Buying grain to feed livestock can be expensive, but there are ways to protect your risk and reduce market volatility. This year feed buyers should be able to benefit from buying grain during a seasonal market low, says Bob Utterback, president and owner of Utterback Marketing.
Utterback believes the time to start buying grain is now during the height of harvest.
“I think we are in the optimum seasonal time period for a feed buyer to start accumulating aggressive inventories,” Utterback says.
He expects similar grain market conditions compared with 2016, barring a significant weather event in the global market. More risk will likely exist in the May, June and July futures markets.
Grain markets depend on supply and demand. The markets can do three things: go sideways, up or down.
“Your market bias is a function of your position in the market. As a feed buyer your biggest enemy is getting too bearish or for a grain seller getting too bullish,” Utterback says.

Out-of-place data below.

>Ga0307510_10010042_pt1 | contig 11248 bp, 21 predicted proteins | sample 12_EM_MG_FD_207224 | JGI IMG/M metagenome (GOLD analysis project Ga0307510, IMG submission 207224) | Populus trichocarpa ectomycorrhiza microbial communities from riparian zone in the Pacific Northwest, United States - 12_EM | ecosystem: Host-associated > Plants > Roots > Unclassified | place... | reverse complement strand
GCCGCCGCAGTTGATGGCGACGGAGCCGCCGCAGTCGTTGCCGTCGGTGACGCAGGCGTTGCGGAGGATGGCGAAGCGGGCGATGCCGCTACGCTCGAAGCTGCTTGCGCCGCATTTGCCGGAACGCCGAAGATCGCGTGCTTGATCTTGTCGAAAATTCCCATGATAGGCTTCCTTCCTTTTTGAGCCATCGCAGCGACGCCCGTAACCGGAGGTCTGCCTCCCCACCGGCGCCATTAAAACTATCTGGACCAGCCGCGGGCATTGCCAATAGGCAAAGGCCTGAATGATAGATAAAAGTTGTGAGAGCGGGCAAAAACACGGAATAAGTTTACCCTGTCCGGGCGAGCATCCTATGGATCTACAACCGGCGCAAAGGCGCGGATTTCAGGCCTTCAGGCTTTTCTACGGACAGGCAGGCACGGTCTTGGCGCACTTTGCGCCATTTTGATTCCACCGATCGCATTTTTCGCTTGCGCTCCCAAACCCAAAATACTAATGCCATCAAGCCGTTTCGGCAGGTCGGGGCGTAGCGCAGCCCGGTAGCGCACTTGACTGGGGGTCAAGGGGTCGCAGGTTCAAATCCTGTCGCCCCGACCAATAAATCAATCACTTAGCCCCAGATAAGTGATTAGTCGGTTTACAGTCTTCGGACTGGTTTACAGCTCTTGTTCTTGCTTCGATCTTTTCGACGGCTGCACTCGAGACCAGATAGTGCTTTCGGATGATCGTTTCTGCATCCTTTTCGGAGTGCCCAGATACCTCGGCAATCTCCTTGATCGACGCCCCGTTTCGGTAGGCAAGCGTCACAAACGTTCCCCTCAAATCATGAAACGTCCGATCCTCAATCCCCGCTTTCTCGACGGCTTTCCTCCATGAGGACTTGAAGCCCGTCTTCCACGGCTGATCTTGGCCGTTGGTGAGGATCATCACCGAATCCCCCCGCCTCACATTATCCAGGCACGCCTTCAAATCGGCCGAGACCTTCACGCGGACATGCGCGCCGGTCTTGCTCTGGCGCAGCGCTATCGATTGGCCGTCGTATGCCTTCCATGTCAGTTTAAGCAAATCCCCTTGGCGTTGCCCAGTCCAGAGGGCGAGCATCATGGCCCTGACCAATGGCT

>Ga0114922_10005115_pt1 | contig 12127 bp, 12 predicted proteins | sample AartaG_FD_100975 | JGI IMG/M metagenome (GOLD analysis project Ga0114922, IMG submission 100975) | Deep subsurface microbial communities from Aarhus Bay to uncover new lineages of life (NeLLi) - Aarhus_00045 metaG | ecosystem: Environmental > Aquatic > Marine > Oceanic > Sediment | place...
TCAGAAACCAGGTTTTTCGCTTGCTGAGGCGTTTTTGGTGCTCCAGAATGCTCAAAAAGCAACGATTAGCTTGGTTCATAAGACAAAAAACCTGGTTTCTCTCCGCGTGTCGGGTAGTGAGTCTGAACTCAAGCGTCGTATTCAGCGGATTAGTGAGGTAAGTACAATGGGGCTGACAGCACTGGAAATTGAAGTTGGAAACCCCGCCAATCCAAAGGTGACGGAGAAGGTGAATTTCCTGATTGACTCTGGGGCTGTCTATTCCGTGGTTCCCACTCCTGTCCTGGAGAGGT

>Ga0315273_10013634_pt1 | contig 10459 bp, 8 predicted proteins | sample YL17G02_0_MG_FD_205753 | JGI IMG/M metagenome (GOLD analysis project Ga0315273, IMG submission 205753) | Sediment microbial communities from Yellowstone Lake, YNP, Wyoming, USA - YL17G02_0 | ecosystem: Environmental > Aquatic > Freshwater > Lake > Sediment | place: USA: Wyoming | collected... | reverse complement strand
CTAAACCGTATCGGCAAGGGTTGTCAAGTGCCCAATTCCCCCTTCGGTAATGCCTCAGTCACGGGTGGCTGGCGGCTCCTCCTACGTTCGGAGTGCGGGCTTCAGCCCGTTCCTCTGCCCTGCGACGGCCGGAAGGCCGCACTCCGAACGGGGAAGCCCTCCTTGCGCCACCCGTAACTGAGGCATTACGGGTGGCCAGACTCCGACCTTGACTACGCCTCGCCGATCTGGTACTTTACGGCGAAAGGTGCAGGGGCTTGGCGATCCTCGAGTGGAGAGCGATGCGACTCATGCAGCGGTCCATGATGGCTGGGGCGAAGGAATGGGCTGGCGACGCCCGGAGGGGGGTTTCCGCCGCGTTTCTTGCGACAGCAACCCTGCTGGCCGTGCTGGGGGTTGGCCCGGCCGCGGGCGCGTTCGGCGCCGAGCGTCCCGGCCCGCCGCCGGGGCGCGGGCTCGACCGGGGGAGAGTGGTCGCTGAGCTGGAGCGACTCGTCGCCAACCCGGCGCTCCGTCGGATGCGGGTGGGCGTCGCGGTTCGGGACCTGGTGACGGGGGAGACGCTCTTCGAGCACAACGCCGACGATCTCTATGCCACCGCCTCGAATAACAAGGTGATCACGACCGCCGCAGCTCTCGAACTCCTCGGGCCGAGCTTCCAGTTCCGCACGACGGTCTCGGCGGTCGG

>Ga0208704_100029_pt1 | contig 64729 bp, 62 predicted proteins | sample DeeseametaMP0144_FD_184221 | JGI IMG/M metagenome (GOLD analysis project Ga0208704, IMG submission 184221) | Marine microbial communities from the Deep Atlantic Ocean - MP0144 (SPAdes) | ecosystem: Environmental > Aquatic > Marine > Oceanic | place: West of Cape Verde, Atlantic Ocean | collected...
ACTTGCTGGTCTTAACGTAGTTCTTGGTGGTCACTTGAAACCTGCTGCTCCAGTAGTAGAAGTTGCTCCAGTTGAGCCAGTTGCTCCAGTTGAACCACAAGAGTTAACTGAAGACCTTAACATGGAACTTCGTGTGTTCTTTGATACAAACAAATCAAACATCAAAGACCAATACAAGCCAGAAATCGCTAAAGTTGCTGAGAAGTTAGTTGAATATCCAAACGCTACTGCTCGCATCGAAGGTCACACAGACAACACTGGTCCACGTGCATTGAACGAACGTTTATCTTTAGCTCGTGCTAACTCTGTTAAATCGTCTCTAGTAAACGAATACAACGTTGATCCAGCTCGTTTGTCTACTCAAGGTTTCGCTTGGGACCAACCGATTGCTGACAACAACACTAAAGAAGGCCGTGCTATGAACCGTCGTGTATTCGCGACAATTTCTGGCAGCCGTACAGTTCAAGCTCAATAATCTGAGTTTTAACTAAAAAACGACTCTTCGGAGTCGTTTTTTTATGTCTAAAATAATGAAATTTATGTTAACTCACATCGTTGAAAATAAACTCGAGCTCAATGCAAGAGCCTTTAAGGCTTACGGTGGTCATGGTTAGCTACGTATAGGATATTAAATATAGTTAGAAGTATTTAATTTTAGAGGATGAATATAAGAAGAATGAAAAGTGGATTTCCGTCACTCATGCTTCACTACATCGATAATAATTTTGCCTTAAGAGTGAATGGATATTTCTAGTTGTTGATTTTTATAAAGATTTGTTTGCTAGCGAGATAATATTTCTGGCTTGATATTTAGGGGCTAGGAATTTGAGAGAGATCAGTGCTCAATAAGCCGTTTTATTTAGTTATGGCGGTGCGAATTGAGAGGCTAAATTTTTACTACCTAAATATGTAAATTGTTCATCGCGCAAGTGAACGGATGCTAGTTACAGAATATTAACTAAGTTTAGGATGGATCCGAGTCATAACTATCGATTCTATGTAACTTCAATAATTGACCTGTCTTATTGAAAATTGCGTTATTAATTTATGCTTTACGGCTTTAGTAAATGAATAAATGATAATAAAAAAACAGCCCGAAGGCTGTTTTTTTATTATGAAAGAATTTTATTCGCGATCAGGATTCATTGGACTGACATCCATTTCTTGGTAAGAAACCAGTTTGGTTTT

The odds are still one out of three for what the market will do going either up, down or sideways.
Seasonal markets happen at periods like harvest where supply out paces demand, typically occurring from August to November. Supply increases dropping the local cash price basis to futures. Historically this fall period is the time corn prices are at the low for the year.
This year the markets aren’t seeing as wide of fluctuations because supply looks like it shouldn’t go down and many corn farmers will try holding onto grain in the bin for a rally.
“We’re not trying to outguess the market, we’re trying to reduce variability,” Utterback says of buying grain early.
Locking in prices helps stabilize the cost structure. When doing this it allows producers to focus on production.
“The more you can stabilize your cost structure the better off you are during periods of tight margins,” Utterback says.